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Statement from the Chief on sexual assault

Mon June 15, 2020

An important conversation regarding sexual assault, and the Saint John Police Force’s historical response to cases of sexual assault, took place on-line recently.

I wanted to take this opportunity to talk to the community about the priority focus we place on addressing sexual assault crimes, the services available to support victims, and the way we track our progress investigating and punishing these crimes.

Sexual violence is any harmful behavior felt of a sexual nature which is unwanted and takes place without the consent of the survivor. It happens every day in New Brunswick. Yet less than 1 in 20 cases are reported .

We encourage survivors to come forward and report these crimes. In an emergency situation, call 9-1-1. Other ways to reach us in a non-emergency situation are by phone (506) 648-3333, by email at saintjohn.ca or by coming into the station at 1 Peel Plaza.   

The Force has both sworn and civilian members who, together with a variety of community support groups, are available to work with any survivor of sexual violence and investigate their case.

In addition, our victim services unit is available 24-hours a day, seven days a week to offer support through crisis intervention and long-term follow up for anyone that has been a victim of crime or who has suffered a traumatic event.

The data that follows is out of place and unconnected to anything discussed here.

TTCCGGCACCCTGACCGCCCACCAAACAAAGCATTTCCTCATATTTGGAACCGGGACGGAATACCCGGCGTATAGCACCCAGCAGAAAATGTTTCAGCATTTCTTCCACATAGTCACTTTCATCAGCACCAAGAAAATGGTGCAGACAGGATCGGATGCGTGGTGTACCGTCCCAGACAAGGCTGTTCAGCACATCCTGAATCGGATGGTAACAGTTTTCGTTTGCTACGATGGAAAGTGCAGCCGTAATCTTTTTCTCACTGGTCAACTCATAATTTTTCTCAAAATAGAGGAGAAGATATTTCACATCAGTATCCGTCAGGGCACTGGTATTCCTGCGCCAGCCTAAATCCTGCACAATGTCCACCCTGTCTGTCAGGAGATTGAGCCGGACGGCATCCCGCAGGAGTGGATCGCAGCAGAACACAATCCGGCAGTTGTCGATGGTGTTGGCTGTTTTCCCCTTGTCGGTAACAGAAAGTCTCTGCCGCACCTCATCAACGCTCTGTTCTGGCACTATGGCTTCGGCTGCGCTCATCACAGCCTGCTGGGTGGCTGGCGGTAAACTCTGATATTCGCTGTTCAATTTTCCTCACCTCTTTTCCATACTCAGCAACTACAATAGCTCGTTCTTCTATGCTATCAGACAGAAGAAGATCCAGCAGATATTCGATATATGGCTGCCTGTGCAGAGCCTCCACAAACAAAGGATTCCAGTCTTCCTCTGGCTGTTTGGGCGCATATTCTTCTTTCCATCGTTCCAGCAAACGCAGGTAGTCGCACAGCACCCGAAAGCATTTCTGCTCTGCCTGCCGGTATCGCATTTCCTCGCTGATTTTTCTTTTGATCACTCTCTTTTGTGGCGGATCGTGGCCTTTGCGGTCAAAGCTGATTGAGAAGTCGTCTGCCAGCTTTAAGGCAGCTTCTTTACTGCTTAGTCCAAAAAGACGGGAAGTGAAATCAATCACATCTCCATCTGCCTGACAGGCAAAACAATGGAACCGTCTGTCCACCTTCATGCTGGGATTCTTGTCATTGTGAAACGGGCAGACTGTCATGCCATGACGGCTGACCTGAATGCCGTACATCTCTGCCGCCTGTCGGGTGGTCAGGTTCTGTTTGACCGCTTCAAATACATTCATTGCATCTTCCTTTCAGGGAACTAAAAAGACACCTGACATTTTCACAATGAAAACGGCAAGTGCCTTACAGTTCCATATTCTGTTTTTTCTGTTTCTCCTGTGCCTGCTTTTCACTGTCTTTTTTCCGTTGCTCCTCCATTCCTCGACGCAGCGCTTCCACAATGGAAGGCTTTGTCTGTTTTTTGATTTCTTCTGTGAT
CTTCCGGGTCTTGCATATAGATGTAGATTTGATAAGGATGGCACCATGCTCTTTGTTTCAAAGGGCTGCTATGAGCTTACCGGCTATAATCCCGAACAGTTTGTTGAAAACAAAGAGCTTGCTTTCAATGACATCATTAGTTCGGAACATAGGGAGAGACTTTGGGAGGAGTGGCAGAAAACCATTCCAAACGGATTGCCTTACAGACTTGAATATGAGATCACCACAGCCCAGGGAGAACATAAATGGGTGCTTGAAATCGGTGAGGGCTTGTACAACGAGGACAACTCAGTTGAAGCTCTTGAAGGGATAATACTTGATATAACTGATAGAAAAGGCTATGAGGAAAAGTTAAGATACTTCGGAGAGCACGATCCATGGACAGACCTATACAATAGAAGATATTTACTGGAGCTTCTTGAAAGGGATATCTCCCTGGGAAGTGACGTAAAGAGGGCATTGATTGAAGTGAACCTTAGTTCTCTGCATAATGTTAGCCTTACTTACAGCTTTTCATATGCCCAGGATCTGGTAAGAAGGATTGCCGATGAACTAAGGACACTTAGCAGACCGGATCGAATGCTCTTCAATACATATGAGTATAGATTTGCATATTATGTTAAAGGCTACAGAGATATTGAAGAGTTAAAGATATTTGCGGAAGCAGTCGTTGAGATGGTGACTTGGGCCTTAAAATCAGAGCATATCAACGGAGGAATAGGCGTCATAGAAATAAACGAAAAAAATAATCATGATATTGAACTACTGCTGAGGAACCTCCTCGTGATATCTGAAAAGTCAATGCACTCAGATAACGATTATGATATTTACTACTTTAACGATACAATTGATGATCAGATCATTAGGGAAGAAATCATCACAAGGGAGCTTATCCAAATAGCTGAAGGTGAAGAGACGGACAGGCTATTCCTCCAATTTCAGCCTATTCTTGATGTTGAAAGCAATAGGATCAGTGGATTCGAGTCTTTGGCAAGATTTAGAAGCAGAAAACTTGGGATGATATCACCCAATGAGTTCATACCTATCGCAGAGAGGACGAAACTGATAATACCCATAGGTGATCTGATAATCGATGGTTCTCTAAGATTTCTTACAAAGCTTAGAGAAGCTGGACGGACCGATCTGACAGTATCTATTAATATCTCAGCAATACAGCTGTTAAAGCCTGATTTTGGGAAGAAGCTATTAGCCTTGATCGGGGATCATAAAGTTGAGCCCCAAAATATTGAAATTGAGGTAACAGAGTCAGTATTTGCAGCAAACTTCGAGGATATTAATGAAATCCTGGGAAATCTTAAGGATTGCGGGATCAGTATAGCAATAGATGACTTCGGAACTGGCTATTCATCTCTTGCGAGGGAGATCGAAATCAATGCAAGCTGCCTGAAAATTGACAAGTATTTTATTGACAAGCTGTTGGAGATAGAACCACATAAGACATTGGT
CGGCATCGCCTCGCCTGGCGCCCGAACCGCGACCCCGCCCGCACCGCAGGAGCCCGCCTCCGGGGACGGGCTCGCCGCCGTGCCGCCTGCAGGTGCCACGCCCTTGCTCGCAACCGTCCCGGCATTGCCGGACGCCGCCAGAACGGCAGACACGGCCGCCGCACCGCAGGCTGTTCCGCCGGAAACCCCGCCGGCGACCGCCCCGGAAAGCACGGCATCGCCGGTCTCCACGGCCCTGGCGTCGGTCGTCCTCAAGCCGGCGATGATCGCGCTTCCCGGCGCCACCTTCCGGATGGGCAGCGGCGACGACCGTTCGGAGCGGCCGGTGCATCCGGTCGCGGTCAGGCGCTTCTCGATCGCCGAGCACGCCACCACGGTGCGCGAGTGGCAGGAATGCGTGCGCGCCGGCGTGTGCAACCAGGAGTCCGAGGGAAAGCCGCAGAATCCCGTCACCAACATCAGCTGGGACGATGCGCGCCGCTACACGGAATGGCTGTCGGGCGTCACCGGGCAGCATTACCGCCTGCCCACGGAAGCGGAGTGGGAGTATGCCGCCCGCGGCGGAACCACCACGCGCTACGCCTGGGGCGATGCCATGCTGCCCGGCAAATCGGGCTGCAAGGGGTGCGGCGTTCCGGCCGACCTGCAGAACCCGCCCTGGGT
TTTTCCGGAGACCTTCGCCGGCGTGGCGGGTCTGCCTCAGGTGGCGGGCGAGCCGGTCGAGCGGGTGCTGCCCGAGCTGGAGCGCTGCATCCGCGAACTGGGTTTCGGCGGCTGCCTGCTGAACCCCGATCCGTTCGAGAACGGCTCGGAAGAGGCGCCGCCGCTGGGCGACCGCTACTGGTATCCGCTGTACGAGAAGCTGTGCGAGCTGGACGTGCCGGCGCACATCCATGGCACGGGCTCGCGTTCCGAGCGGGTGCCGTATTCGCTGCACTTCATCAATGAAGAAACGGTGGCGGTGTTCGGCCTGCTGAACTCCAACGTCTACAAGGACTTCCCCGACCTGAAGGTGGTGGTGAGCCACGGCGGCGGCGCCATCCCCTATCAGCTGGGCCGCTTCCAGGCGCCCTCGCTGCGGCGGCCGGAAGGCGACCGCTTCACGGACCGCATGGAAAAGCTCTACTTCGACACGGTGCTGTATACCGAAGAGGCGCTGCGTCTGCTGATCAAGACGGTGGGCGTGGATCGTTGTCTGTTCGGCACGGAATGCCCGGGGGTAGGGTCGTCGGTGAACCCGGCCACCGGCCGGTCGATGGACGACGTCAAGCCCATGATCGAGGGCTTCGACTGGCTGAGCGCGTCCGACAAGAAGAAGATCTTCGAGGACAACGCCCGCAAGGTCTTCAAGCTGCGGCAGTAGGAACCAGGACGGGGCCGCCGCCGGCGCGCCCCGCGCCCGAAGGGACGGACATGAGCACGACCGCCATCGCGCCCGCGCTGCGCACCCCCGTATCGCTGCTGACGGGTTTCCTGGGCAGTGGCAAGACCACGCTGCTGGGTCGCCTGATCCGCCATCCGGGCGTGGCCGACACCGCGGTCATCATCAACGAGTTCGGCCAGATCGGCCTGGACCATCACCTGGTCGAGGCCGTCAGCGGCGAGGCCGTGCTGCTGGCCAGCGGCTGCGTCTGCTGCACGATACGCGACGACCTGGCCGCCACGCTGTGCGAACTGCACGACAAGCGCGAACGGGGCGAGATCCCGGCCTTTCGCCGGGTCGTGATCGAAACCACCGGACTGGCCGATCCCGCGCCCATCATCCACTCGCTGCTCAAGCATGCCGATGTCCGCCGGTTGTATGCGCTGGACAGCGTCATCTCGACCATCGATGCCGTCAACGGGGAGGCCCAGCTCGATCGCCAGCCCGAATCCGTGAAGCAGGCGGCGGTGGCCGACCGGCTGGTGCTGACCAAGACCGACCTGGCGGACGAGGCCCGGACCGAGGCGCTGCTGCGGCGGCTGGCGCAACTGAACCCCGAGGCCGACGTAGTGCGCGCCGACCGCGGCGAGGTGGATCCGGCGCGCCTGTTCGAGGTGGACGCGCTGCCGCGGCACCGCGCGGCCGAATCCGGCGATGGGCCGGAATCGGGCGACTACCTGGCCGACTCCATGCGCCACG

In 2017, the Globe and Mail published a national study on the percentage of sexual assault cases deemed ‘unfounded’ by police across the country between 2010 and 2014. You can find that story here: https://www.theglobeandmail.com/news/investigations/unfounded-sexual-assault-canada-main/article33891309/

With a provincial rate of 32 per cent (vs. the national average of 19 per cent), it was evident that urgent analysis was required – including here in Saint John, where it was reported our city had among the highest averages in the country, at 51 per cent.

In Saint John, my predecessor Chief Bates led an internal review that found the Force had been using the term ‘unfounded’ in a way that is inconsistent with other forces in the province and across the country. It had been used too broadly (for example, if there was insufficient evidence, the suspect could not be identified or if the victim no longer wanted to proceed with the investigation); officers were closing files using the incorrect classification of ‘unfounded’ instead of ‘not cleared’ or ‘cleared otherwise.’

Since that time, we’ve worked closely with other Canadian forces to standardize the way we classify data to ensure we produce accurate studies and reporting that we can share with the community in a transparent way that allows for comparison and continued action.

Once adopted, the more standardized approach revealed that unfounded sexual assaults in Saint John were 12 per cent in 2017, 13 per cent in 2018 and 13 per cent in 2019.

Although consistent with what is generally seen in other Canadian centres, we know there is still work to do here in Saint John.

We take sexual assault allegations and the protection of survivors’ rights very seriously, and always strive to do better to ensure victims are heard and supported.

Further resources are available at: